Network Working Group G. Tsirtsis Request for Comments: 5454 V. Park Category: Standards Track Qualcomm H. Soliman Elevate Technologies March 2009 Dual-Stack Mobile IPv4 Status of This Memo This document specifies an Internet standards track protocol for the Internet community, and requests discussion and suggestions for improvements. Please refer to the current edition of the "Internet Official Protocol Standards" (STD 1) for the standardization state and status of this protocol. Distribution of this memo is unlimited. Copyright Notice Copyright (c) 2009 IETF Trust and the persons identified as the document authors. All rights reserved. This document is subject to BCP 78 and the IETF Trust's Legal Provisions Relating to IETF Documents in effect on the date of publication of this document (http://trustee.ietf.org/license-info). Please review these documents carefully, as they describe your rights and restrictions with respect to this document.
AbstractThis specification provides IPv6 extensions to the Mobile IPv4 protocol. The extensions allow a dual-stack node to use IPv4 and IPv6 home addresses as well as to move between IPv4 and dual stack network infrastructures.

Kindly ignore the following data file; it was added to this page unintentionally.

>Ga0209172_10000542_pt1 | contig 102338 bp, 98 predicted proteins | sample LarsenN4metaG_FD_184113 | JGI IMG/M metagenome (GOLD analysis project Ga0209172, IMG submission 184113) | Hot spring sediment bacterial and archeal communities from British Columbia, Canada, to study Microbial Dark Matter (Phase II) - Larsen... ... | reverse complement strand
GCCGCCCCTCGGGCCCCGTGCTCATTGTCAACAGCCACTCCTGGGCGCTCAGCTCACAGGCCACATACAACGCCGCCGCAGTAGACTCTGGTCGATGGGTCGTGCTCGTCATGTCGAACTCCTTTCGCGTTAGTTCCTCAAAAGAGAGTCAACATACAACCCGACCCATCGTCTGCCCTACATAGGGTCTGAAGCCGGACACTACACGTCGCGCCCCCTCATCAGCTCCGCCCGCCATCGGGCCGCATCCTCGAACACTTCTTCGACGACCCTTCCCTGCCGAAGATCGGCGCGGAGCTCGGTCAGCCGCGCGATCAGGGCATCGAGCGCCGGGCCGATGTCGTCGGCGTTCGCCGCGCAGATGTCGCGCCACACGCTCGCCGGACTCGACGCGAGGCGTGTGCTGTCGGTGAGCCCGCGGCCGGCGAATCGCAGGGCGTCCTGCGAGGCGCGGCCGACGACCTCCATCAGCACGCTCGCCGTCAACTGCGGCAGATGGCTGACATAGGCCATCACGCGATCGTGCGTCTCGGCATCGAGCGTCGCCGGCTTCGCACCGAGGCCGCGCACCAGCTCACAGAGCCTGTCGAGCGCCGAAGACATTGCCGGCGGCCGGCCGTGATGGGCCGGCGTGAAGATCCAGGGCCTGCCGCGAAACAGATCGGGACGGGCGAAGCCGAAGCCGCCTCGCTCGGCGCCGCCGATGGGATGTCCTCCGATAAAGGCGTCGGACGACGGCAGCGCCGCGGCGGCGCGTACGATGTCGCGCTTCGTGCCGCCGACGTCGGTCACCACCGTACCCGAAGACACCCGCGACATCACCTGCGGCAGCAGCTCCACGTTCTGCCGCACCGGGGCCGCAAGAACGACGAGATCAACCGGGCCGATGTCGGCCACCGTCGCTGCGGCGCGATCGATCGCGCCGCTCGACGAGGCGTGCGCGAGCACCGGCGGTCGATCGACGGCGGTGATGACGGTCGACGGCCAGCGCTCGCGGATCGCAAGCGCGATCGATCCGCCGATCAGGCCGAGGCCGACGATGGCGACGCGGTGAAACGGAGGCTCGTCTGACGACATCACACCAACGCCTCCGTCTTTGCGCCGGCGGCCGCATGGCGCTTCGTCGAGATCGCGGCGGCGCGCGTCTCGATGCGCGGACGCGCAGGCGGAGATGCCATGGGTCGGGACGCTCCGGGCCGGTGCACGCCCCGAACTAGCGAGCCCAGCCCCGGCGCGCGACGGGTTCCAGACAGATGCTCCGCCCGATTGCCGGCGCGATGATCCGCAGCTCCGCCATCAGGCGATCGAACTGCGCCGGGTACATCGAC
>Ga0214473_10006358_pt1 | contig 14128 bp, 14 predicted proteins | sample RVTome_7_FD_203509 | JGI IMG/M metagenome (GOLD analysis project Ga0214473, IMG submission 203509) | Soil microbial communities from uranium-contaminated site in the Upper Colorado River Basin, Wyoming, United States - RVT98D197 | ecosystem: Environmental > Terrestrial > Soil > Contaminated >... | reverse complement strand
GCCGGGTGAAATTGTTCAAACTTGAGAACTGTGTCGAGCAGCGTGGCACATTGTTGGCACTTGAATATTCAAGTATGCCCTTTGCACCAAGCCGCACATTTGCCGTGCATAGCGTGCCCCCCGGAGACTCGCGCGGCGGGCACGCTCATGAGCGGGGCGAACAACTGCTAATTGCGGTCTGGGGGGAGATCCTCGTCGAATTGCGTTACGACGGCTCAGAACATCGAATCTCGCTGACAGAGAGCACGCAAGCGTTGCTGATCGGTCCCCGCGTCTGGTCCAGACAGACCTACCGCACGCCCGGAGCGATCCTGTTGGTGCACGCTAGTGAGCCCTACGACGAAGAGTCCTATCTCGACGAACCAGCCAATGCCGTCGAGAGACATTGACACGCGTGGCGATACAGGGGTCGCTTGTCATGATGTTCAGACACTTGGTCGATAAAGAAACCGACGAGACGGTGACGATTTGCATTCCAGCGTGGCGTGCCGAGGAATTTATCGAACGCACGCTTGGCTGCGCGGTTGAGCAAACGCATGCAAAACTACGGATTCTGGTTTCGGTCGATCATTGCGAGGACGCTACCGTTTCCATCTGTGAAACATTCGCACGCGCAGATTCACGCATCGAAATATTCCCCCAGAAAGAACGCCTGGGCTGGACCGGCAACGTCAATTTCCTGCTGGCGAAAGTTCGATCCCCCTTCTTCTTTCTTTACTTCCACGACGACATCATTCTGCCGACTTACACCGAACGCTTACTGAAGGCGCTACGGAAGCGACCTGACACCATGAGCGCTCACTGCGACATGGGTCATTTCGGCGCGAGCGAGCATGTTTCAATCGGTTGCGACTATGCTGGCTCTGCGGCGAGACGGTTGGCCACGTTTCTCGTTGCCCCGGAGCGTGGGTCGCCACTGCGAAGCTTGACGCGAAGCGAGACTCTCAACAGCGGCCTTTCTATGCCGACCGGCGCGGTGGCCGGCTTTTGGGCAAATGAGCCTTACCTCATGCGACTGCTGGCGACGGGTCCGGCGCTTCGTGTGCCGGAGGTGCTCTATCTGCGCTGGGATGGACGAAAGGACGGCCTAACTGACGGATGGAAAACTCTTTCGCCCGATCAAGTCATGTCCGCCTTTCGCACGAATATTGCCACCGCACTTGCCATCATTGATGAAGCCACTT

1. Introduction ....................................................3 1.1. Requirements Notation ......................................3 1.2. Goals ......................................................3 1.3. Non-Goals ..................................................4 1.4. Implicit and Explicit Modes ................................4 2. Extension Formats ...............................................4 2.1. IPv6 Prefix Request Extension ..............................4 2.2. IPv6 Prefix Reply Extension ................................5 2.3. IPv6 Tunneling Mode Extension ..............................7 3. Mobile IP Registrations .........................................8 3.1. Registration Request .......................................8 3.2. Registration Reply .........................................8 3.3. Home Agent Considerations ..................................9 3.3.1. IPv6 Reachability ..................................10 3.3.2. Processing Intercepted IPv6 Packets ................10 3.3.3. IPv6 Multicast Membership Control ..................12 3.4. Foreign Agent Considerations ..............................12 3.5. Mobile Node Considerations ................................12 3.6. Tunneling Impacts .........................................13 3.7. IPv6 Prefixes .............................................14 3.7.1. Dynamic IPv6 Prefix Delegation .....................14 3.8. Deregistration of IPv6 Prefix .............................15 3.9. Registration with a Private CoA ...........................15 4. Security Considerations ........................................15 5. IANA Considerations ............................................16 6. Acknowledgements ...............................................16 7. References .....................................................16 7.1. Normative References ......................................16 7.2. Informative References ....................................17